“I thought you might need some, you know, support today,” he says, squeezing my arm. Arthur has started poking around the giant red gift bag he brought with him. “Plus, I wasn’t going to miss my favorite nephew’s fifth birthday! You’re going to be driving before we know it!”

“Dear god, I hope not.”

“Is this for me?” Arthur asks, jabbing the bag.

“Why don’t you open it and find out?” Marco grins.

Thankfully, Arthur didn’t mention his mom for the rest of the day. I don’t know that I would have been able to hold it together at another mention of her. The rest of the day went by in a blur. Marco got Arthur some RC airplanes that they put together and flew in the backyard while I finished icing the cake and making spaghetti, Arthur’s favorite, for dinner. We ate dinner and the cake, which fell apart but still tasted good, then watched Moana. Arthur fell asleep and Marco carried him up to bed.

I stuff wrapping paper and plastic from opening his presents into a trash back. It’s everywhere, I can barely see the carpet which, God, desperately needs to be vacuumed. 

“Do you ever take a break?” Marco asks as he walks in carrying two classes of red wine. 

“There is no time for breaks when you’re raising a child.”

“Well, take one now. Just for a couple minutes. I can do this later.” 

I drop the trash back and lean against the couch. Marco sits on the floor next to me and hands me the glass, which I thankfully take a drink from. 

“I think Arthur had a good day.”

“The cake was a failure. It fell apart.”

“It was not a failure. Arthur still enjoyed the shit out of, and you know that boy was going to make it messy anyway. He loved it.”

“But Brooke would have literally made it perfect. Dinner, the cake, presents, everything. She always had things just right.”

Marco looks down and fidgets with a scrap of tissue paper on the ground. “She was good at those things.”

“She was great at being a mom. I just feel like Arthur is getting robbed of those things. I can’t even make a stupid cake. I feel like I’m failing him and failing her. I don’t know why she trusted him to me. I’m still learning to take care of myself.”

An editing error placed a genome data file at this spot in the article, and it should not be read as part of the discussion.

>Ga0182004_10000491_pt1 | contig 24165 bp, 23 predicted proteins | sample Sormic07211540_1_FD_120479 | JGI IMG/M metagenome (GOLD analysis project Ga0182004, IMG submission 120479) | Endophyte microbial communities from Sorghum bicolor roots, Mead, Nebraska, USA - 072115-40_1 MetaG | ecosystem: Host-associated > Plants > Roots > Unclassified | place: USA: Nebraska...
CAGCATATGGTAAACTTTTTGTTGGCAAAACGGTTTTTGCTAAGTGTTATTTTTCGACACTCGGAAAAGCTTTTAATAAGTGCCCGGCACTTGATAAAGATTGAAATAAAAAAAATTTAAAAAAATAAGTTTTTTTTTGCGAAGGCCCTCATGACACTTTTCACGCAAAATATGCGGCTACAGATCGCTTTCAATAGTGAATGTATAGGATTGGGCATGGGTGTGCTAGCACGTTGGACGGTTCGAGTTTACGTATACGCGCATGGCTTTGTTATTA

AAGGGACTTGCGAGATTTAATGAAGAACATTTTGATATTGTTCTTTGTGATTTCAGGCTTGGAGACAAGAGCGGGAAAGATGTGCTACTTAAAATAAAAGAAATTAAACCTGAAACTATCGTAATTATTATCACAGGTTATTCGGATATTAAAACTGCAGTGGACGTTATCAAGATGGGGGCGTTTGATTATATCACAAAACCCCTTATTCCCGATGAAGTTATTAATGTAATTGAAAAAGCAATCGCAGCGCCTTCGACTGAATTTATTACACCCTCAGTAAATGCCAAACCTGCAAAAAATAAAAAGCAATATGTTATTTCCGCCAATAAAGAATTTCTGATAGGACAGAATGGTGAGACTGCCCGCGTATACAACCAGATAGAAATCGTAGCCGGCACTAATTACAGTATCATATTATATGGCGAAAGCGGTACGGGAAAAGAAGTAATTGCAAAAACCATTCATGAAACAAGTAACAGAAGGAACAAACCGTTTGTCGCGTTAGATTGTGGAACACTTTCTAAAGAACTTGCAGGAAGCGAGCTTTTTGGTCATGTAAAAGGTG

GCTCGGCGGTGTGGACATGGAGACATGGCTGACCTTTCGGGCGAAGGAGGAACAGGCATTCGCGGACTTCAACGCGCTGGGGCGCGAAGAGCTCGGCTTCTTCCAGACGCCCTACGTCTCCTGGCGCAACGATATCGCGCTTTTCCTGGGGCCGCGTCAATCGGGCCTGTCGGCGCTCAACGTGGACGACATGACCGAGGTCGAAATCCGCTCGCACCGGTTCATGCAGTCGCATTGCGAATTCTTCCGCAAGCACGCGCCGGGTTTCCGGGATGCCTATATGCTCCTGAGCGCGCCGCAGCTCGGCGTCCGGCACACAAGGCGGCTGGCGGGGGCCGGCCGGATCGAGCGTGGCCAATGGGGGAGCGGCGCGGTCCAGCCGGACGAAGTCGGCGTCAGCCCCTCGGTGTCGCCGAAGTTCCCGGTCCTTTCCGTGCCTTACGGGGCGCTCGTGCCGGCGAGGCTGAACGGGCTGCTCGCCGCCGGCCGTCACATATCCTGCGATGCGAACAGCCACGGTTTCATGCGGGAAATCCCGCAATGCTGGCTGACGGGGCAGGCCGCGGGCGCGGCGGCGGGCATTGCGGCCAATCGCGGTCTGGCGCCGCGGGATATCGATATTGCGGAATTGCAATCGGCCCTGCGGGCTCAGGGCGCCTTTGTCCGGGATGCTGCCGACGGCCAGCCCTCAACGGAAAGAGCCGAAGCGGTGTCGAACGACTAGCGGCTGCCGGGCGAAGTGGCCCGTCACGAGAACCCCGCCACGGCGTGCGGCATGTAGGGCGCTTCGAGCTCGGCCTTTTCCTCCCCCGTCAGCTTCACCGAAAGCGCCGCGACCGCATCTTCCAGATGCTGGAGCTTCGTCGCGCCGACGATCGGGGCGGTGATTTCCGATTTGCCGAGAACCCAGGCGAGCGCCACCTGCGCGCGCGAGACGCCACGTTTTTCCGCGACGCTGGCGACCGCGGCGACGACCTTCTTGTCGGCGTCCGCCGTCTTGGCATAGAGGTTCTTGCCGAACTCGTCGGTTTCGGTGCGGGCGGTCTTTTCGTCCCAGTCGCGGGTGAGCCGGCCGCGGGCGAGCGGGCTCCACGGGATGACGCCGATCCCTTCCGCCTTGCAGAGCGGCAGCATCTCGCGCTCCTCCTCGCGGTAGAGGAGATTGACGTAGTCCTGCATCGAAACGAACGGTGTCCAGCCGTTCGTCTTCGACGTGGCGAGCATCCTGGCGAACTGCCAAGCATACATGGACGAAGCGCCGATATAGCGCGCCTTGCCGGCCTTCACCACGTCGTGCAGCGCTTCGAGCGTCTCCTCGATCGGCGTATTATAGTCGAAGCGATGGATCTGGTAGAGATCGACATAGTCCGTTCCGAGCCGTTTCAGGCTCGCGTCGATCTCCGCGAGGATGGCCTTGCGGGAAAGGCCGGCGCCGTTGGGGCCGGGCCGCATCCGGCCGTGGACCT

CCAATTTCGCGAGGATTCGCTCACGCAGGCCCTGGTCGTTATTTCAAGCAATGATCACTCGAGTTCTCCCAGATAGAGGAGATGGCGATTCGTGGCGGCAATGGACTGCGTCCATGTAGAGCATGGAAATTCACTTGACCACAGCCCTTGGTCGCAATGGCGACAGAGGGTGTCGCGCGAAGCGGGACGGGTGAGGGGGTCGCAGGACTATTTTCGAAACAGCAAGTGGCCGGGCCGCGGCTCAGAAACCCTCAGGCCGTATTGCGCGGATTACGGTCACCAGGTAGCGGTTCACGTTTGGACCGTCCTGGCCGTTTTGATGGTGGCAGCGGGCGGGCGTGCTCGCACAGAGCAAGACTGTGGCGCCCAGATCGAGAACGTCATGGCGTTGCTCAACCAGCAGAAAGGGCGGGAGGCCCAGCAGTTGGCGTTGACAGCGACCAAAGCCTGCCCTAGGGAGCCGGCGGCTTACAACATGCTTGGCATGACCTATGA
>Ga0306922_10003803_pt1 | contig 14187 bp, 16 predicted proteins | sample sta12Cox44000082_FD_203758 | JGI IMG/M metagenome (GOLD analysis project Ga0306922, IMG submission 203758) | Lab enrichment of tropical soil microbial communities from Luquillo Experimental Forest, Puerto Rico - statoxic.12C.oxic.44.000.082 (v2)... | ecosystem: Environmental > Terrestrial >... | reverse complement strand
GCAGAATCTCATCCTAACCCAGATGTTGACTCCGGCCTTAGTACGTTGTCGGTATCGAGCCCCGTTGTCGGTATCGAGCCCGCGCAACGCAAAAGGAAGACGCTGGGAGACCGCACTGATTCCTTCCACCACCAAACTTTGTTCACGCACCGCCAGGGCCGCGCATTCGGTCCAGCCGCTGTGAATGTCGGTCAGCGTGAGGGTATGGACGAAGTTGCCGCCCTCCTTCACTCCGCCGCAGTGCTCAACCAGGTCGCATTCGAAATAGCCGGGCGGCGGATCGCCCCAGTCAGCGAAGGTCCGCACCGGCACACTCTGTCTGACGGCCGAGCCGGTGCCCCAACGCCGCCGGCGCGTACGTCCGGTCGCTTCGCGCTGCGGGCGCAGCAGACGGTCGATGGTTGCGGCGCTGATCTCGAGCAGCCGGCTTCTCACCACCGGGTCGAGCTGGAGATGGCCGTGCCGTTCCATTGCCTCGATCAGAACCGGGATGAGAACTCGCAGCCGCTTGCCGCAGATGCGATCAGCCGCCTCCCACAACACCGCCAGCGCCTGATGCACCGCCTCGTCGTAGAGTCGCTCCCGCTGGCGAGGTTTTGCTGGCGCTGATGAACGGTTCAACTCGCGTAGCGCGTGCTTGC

“Ava, stop. You can’t compare yourself with Brooke. She was older, more established. You had just graduated college not even a year before she, you know. Arthur loves you. And you are doing a great job with him. He’s adjusting so well.”

“I don’t think he realizes that she’s gone,” I choke out, tears not freely flowing. “He always asks about her. I measured his height this morning and he asked when she would be able to show him. We talked about him starting preschool and he asked if she would be there on his first day. And every time he asks, I can’t tell him the truth. I can’t face it myself; how can I explain it to him?”

Marco puts his arm around me, and I rest my head on his shoulder. “I’m sorry,” he whispers, “It’s not fair. You shouldn’t have to do this alone. I’m going to talk to Derrick tomorrow and see if I’d be able to work from here. You shouldn’t have to do this alone. I’ll move back here and be around to help out with school schedules and dinners and anything else you need.”

“Marco, no, absolutely not. You’re not moving. You can’t. Your job is in California.”

He shrugs. “There’s nothing I can do in California that I can’t do in New Hampshire. Well, for the most part.”

“California is your dream; you can’t give that up.”

“You had dreams to. Remember all those travel plans you made? When shit like this happens, dreams have to wait. You shouldn’t be the only one who has to sacrifice something.”

A sob breaks out, and Marco stays quiet, rubbing my arm and not complaining as my tears soak his shirt. I’ve been trying to cope with the loss of my best friend, my sister while also trying to raise her son. There’s no one around to help, and I had to ask my relatively new job to work from home for an extended period of time just so I could take care of him. I don’t know what I’m doing.

“I can’t ask you to do that,” I whisper in between sniffs.

“You’re not asking,” Marco chokes, and I know he’s crying too. “It’s my decision to make. Not yours.”

We sit on the floor until all our tears are cried and all the wine is gone.

“Alright, little man, how are you feeling about preschool?” Marco asks as we walk Arthur towards the school for his first day.

“I don’t know,” Arthur replies, kicking a rock on the ground. “I don’t really know if it’s such a good idea.” He peers up at me and squeezes my hand. “Maybe I should just go back home with you.”

“You can’t, bud. I’m going to work today.”

Arthur looks up at Marco. “And what about you?”

“Come on, Arthur, preschool will be fun. They’ve got lots of toys and you’ll get to play on the playground and make new friends.”

Arthur looks at me, skepticism painted across his young face. “Yeah, but do they have airplanes?”

“They might,” Marco says.

“I still don’t know,” Arthur mutters as Marco opens the door so we can enter the school.